Densho Digital Archive
Manzanar National Historic Site Collection
Title: Bo T. Sakaguchi Interview
Narrator: Bo T. Sakaguchi
Interviewer: John Allen
Date: November 6, 2002
Densho ID: denshovh-sbo-01-0003

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JA: How did your family react when the order came to relocate?

BS: We just felt, well, it was something we had to do. There was nothing we could do. I guess we considered it part of our, our part for the war effort. Because we farmed to the very, very end, the last day we left, or until the day that... yeah, the day we left we farmed. And the government had arranged a program where people who wanted to farm would come to this agency and they would be put together with people who had farms to sell. And so we sold our farm to a man who was in the construction business, but because of the war they were no longer building houses, so he became a farmer and he bought our crops, our equipment, and I guess he farmed for about a year.


JA: Now, just repeat the last bit about how the farm was sold.

BS: The government set up an agency where persons who wanted to farm -- that they would avoid the draft, you know, becoming a farmer -- would come and we farmers would sign up with that agency saying that we had a farm with so many acres to farm, and they would bring us together. And so we came together with a man who was in the construction business and so we showed him everything on how to farm, how to plant crops, how to take care of the crops, so that he could continue with the farming, because we planted our crops to full capacity of the property on the day that we left, the day he took over. But, you know, farming is a very labor-intensive hard work, and that's probably the reason why the guy didn't continue. But he eventually quit and I don't know what ever happened to him after that.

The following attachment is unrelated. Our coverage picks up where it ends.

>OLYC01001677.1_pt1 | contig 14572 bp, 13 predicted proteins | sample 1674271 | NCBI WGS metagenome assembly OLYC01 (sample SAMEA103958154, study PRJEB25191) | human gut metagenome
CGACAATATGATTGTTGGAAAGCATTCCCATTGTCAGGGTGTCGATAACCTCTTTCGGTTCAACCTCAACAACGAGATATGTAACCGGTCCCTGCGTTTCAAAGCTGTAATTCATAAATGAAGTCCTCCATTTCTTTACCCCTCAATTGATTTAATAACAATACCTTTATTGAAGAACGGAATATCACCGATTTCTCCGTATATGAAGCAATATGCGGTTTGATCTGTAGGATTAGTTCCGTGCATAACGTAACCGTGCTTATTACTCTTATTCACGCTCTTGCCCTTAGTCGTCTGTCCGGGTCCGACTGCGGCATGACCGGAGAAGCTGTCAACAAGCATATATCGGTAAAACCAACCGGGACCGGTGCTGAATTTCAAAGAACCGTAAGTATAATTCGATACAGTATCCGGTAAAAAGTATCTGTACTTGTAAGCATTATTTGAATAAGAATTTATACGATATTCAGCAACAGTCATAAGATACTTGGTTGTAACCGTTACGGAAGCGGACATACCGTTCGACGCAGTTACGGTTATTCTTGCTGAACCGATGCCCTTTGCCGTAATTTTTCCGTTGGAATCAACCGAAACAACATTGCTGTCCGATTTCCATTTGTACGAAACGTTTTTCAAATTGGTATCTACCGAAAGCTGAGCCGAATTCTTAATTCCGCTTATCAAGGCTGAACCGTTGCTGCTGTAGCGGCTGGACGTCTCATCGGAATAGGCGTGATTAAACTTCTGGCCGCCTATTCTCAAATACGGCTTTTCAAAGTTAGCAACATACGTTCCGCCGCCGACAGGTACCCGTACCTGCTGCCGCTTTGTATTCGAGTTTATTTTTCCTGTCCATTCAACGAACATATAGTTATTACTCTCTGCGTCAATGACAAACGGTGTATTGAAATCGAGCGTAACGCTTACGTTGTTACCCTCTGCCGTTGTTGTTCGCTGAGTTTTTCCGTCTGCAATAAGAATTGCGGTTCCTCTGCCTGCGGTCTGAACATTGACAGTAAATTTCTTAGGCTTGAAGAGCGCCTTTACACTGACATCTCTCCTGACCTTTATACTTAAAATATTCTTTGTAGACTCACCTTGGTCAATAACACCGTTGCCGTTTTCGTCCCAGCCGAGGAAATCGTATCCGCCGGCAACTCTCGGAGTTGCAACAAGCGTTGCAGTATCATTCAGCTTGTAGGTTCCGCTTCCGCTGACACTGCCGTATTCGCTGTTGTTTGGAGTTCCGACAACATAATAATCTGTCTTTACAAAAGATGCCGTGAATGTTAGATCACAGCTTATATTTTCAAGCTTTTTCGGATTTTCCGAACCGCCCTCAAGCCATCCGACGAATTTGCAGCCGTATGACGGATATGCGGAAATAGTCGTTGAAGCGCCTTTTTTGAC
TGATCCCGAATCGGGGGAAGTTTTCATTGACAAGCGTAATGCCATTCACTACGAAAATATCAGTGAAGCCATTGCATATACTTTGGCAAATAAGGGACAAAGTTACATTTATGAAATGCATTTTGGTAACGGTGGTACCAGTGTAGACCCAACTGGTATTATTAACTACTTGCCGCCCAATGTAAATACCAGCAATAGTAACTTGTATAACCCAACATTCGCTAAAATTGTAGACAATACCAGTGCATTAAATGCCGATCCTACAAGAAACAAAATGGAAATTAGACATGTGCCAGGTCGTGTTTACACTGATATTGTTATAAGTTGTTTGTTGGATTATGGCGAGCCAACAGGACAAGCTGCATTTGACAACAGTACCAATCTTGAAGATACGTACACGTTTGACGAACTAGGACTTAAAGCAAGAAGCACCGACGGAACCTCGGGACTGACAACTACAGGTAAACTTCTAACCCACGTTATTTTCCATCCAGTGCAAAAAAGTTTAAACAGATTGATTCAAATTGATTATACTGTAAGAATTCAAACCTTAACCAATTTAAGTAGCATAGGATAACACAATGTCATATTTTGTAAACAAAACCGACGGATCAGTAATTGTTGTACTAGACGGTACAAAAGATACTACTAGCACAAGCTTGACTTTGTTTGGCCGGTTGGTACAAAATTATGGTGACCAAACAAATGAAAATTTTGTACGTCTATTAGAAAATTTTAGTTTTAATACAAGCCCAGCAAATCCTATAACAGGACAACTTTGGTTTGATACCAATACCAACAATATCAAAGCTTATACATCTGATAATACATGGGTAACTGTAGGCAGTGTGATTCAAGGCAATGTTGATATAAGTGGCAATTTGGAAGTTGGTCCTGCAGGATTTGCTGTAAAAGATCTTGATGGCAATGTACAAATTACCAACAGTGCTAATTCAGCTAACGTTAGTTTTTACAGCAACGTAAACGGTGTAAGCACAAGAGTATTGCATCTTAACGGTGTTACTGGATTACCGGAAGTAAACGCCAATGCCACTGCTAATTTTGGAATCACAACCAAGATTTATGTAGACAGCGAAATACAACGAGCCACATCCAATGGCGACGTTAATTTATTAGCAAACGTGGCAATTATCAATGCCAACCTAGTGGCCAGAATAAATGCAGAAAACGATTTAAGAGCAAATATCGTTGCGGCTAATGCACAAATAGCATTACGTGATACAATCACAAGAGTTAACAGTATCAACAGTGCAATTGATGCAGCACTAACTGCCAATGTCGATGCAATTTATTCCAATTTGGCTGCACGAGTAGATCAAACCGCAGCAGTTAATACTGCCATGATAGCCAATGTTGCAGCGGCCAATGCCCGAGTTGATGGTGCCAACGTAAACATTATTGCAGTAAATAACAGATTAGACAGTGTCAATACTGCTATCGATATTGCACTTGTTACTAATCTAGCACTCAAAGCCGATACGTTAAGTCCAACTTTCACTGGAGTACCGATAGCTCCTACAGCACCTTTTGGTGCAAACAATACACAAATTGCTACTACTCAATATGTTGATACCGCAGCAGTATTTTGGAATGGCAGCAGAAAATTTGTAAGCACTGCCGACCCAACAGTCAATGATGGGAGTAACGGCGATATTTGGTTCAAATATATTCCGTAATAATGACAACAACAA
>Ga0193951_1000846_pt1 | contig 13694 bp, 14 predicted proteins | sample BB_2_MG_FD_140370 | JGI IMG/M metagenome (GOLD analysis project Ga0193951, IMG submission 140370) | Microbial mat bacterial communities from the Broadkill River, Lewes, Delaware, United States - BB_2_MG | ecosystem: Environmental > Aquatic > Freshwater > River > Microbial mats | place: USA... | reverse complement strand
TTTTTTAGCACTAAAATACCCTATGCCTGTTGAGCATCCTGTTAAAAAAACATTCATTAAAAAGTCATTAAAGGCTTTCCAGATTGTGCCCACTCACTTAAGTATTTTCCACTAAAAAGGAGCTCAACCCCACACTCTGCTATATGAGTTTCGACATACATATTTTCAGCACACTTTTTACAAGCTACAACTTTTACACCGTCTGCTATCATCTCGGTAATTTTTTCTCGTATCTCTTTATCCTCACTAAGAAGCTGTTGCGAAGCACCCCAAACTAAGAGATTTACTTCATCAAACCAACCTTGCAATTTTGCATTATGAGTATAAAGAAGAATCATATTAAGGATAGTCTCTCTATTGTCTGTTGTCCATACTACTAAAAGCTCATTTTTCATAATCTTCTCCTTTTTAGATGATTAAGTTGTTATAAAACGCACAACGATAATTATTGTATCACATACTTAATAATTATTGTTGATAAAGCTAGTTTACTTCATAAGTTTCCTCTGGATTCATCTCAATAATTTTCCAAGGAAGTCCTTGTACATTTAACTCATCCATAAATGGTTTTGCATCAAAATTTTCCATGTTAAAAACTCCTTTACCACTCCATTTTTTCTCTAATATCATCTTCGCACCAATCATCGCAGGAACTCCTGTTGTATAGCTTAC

JA: Tell me about personal effects and personal property, stuff that you weren't able to take with you. How did you deal with that?

BS: Some of the big items, the government said there was a warehouse, so we had stored a sofa, the only sofa we had, a piece of carpeting that it was lucky we had, and maybe a refrigerator and a washer, and those were stored in a government property. But we also owned our home and it was a ranch home, with ranch buildings, and so we stored our old mattresses and old beds and whatever furniture we had that we didn't feel was worth storing, we stored this in the shed and we just locked it and left it. And, when we returned, somebody had broken in, but our stuff was so old and so -- we were poor farmers -- so they didn't steal much or anything. But we were lucky in that we had our own home, we had our own home, that we were able to come back to if we wanted to. But my parents, my father had died by then in camp, and my mother decided she would go back to Philadelphia, where my sister was a medical student, and she was just having a baby so my mother went there to live and help take care of the baby. So we didn't return to North Hollywood. And in the meantime, I got drafted and I was stationed at Fort MacArthur, typing discharges.

<End Segment 3> - Copyright © 2002 Manzanar National Historic Site and Densho. All Rights Reserved.